CHRISTIANITY AND THE BYZANTINE EMPIRE (AD 36-1000)
In AD 36, St. Paul the Apostle traveled through Asia Minor, spreading Christianity and establishing the seven Churches of Revelation. From Antioch, through Cappadocia, and into Greece, he converted Gentiles while raising the ire of local Jews and pagans. Persecution only lessened in 251, with the third century, following the conversions of the first king, Abgar of Edessa (now Şanlıurfa), and of Gregory the Illuminator in Armenia in 310. In the meantime, the central authority of the Roman Empire was collapsing under the weight of economic tumult and northern invasions, producing a messy civil war. Out of the scramble, Constantine emerged in 324 as the sole ruler and became Rome’s first Christian Emperor, founding his capital on the old city of Byzantium at the mouth of the Bosphorus. Constantine’s successors, however, could not preserve the unity of the empire. In 395 Theodosius partitioned the empire into Hellenistic east and Latin west. Rome was sacked by the Goths in 410, and the Western Empire collapsed in 476.
You can see Byzantine City Walls by joining our Bosphorus Cruise and Cable Car tour.
Things were different in the east, where the Byzantine Empire dominated for the next 600 years. Constantinople remained secure behind its fortifications built by Theodosius II, which can still be seen in modem Istanbul (Yedikule). Mass conversion to Christianity created an imperial ideology of universalism and a proliferation of evangelical missions and monasteries. The emperor, the Church, taxation, and the Greek language bound together a cosmopolitan Byzantine culture of Greeks, Syriacs, Egyptian Copts, Armenians, and Slavs.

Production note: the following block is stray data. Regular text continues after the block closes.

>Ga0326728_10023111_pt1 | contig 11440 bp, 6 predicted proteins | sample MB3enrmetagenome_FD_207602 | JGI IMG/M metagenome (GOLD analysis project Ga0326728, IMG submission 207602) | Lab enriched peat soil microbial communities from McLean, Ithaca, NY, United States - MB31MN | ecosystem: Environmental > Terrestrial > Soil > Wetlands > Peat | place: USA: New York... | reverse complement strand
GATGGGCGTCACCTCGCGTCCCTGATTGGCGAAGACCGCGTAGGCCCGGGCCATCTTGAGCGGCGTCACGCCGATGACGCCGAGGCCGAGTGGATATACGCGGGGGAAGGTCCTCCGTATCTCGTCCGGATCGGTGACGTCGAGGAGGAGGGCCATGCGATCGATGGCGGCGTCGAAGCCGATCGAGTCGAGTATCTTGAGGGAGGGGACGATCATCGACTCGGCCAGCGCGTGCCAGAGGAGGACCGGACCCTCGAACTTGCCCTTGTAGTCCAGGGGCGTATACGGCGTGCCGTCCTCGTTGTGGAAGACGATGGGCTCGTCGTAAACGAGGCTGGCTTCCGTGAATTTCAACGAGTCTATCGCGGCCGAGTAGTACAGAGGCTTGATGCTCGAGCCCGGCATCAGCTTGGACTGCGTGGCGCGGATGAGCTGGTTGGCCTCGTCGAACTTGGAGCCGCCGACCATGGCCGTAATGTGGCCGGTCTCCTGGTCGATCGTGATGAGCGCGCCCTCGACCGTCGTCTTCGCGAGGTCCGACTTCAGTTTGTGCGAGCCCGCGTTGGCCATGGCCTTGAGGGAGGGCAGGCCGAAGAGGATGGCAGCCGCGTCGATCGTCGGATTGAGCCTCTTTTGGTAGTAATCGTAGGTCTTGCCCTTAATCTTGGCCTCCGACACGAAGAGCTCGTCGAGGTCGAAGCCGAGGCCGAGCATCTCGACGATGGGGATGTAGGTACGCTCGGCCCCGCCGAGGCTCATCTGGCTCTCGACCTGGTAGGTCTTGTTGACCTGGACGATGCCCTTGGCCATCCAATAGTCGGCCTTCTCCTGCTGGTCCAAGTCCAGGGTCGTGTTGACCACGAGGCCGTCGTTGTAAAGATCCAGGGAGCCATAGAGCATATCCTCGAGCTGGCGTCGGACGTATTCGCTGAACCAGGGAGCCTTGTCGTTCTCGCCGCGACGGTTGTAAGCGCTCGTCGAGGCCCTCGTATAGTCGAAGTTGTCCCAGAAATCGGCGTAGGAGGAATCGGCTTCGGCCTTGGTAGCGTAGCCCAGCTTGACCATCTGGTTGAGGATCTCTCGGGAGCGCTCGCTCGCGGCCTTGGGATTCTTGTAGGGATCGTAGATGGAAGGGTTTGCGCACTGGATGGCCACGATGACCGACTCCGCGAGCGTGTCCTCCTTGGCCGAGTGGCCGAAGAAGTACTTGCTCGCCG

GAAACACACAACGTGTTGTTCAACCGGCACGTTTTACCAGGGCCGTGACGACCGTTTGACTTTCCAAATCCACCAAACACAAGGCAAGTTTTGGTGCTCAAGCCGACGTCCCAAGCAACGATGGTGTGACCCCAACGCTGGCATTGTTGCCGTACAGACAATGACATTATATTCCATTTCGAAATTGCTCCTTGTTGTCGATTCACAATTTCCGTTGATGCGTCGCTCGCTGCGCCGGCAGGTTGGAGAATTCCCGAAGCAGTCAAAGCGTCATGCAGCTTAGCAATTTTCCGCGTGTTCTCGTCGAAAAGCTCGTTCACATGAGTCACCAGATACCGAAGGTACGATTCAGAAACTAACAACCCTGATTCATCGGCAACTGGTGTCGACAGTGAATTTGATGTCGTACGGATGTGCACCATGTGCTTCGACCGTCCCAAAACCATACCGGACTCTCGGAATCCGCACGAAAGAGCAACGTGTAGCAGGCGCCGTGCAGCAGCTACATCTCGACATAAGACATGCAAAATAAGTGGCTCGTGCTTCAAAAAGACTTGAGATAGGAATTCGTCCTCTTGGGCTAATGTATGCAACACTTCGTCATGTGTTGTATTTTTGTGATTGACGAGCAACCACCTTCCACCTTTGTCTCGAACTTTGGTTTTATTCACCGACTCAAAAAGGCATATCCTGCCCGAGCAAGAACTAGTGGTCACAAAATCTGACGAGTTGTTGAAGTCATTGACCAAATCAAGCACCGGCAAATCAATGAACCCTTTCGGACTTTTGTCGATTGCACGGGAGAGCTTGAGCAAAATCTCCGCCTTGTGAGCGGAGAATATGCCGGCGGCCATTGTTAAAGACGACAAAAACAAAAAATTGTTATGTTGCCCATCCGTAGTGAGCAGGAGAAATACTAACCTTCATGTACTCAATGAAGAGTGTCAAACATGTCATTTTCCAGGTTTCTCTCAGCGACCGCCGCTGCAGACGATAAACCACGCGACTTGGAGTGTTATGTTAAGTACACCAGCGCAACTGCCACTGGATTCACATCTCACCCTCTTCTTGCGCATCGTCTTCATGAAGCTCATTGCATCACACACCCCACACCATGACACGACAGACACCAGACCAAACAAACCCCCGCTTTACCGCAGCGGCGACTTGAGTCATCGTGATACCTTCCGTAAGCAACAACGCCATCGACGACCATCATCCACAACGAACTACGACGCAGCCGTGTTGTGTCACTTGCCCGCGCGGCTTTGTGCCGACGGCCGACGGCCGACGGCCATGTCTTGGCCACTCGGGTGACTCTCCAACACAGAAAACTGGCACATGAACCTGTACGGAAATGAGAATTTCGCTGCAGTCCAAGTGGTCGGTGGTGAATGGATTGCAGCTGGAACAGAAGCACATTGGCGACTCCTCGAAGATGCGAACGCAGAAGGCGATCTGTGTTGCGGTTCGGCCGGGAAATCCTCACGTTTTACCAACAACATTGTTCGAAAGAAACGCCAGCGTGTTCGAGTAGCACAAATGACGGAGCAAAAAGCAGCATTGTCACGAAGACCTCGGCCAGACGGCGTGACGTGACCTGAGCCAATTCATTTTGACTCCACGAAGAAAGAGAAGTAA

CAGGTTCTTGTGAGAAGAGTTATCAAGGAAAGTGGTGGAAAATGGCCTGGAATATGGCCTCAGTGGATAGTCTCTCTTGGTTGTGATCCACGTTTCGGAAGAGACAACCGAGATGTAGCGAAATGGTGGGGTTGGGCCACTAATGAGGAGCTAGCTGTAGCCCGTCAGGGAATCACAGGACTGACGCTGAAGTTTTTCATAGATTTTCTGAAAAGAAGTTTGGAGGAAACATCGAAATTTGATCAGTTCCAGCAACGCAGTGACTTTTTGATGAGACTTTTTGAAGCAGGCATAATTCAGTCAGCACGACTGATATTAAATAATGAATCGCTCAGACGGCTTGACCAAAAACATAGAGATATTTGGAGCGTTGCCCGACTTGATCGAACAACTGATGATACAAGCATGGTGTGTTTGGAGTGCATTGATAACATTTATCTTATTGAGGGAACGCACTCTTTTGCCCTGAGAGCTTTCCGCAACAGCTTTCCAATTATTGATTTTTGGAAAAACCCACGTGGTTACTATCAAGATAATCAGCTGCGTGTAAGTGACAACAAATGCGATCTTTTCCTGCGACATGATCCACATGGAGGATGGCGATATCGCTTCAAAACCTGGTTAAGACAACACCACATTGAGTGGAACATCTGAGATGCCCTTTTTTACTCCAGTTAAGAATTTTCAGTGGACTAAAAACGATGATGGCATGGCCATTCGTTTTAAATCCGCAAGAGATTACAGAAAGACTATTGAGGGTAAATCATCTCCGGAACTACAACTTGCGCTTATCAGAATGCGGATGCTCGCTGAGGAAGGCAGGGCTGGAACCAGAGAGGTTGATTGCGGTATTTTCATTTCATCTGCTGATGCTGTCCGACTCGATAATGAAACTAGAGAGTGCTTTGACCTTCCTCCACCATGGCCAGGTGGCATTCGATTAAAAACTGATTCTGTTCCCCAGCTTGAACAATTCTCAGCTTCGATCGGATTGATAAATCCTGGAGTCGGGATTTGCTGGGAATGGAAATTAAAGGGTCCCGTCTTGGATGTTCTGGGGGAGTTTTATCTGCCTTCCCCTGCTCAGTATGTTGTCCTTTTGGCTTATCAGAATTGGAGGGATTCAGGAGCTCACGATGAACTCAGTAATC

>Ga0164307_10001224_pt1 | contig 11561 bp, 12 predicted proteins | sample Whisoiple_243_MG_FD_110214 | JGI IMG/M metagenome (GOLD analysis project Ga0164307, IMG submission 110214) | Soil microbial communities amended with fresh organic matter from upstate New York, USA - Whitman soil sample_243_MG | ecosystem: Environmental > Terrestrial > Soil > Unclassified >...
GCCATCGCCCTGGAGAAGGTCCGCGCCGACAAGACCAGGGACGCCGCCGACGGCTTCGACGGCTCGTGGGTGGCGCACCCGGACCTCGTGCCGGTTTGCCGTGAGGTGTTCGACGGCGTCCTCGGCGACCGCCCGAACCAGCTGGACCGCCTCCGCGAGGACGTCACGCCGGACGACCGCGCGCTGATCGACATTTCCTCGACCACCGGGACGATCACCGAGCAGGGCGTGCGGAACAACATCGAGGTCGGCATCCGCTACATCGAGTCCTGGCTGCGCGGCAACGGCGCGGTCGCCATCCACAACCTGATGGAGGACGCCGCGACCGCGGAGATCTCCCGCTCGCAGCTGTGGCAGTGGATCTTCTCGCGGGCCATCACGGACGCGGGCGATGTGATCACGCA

Between the 4th and 7th centuries, Seven Ecumenical Councils established the structure and clarified Church doctrine. The Council of Nicaea in 325 (İznik) and the Council of Constantinople in 381 appointed the emperor as the head of both Church and State, exempted the clergy from taxation, and organized the Church into five patriarchates Rome, Constantinople, Alexandria, Antioch, and Jerusalem. Each was headed by a patriarch, who performed religious duties and functioned as a sort of local governor. The early years of the Church were filled with doctrinal debate, heresy, and name- calling. Debates between Arlans, who believed Christ was subordinate to God, and the Monophysites, who emphasized the single divine nature of Christ, challenged official church doctrine and prompted the Nicene Creed, a summation of Church doctrine of the Trinity, which ruled that Jesus was simultaneously human and divine.
This religious dispute caused immense turmoil between the imperial seat in Constantinople and the empire’s Monophysite southern and eastern territories. Indeed, it was the persecuted Monophysite provinces of Egypt and Syria that first welcomed Islam during the Middle Byzantine period (610-1081). Disastrous defeats at the hands of the rapidly expanding Arab Umayyad dynasty (661-750) led to Iconociasm: a Byzantine belief that their own icons were idolatrous and that defeat was divine punishment. For sixty years starting in 726, all holy images were demolished by imperial order. To the relief of aesthetes, this order was rescinded in 787. Unfortunately, the damage was done; many Byzantine treasures were gone forever, and the empire’s three-century decline had begun. Civil wars, as well as those with Slav and Arab neighbors, slowly weakened the empire. At the same time, the isolated patriarchate of Rome began to claim primacy over the other four, leading to doctrinal disputes that culminated in the Great Schism between the Orthodox and Roman Catholic churches in 1054.